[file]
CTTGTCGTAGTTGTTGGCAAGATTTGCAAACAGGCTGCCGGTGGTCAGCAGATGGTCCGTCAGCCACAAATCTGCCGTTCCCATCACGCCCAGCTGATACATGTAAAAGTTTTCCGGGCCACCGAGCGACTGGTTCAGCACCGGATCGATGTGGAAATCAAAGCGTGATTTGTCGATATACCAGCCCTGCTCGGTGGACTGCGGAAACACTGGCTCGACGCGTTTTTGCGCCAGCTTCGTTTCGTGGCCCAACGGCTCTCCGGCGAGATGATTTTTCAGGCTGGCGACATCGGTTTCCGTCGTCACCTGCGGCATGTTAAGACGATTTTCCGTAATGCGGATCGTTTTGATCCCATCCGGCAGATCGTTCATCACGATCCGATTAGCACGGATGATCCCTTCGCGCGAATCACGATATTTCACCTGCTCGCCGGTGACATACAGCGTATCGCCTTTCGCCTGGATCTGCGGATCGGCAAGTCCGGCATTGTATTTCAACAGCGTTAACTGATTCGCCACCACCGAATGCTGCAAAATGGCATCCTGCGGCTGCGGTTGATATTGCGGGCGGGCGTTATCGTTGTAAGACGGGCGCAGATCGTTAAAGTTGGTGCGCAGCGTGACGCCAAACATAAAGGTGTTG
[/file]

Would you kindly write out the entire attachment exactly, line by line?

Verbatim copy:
CTTGTCGTAGTTGTTGGCAAGATTTGCAAACAGGCTGCCGGTGGTCAGCAGATGGTCCGTCAGCCACAAATCTGCCGTTCCCATCACGCCCAGCTGATACATGTAAAAGTTTTCCGGGCCACCGAGCGACTGGTTCAGCACCGGATCGATGTGGAAATCAAAGCGTGATTTGTCGATATACCAGCCCTGCTCGGTGGACTGCGGAAACACTGGCTCGACGCGTTTTTGCGCCAGCTTCGTTTCGTGGCCCAACGGCTCTCCGGCGAGATGATTTTTCAGGCTGGCGACATCGGTTTCCGTCGTCACCTGCGGCATGTTAAGACGATTTTCCGTAATGCGGATCGTTTTGATCCCATCCGGCAGATCGTTCATCACGATCCGATTAGCACGGATGATCCCTTCGCGCGAATCACGATATTTCACCTGCTCGCCGGTGACATACAGCGTATCGCCTTTCGCCTGGATCTGCGGATCGGCAAGTCCGGCATTGTATTTCAACAGCGTTAACTGATTCGCCACCACCGAATGCTGCAAAATGGCATCCTGCGGCTGCGGTTGATATTGCGGGCGGGCGTTATCGTTGTAAGACGGGCGCAGATCGTTAAAGTTGGTGCGCAGCGTGACGCCAAACATAAAGGTGTTG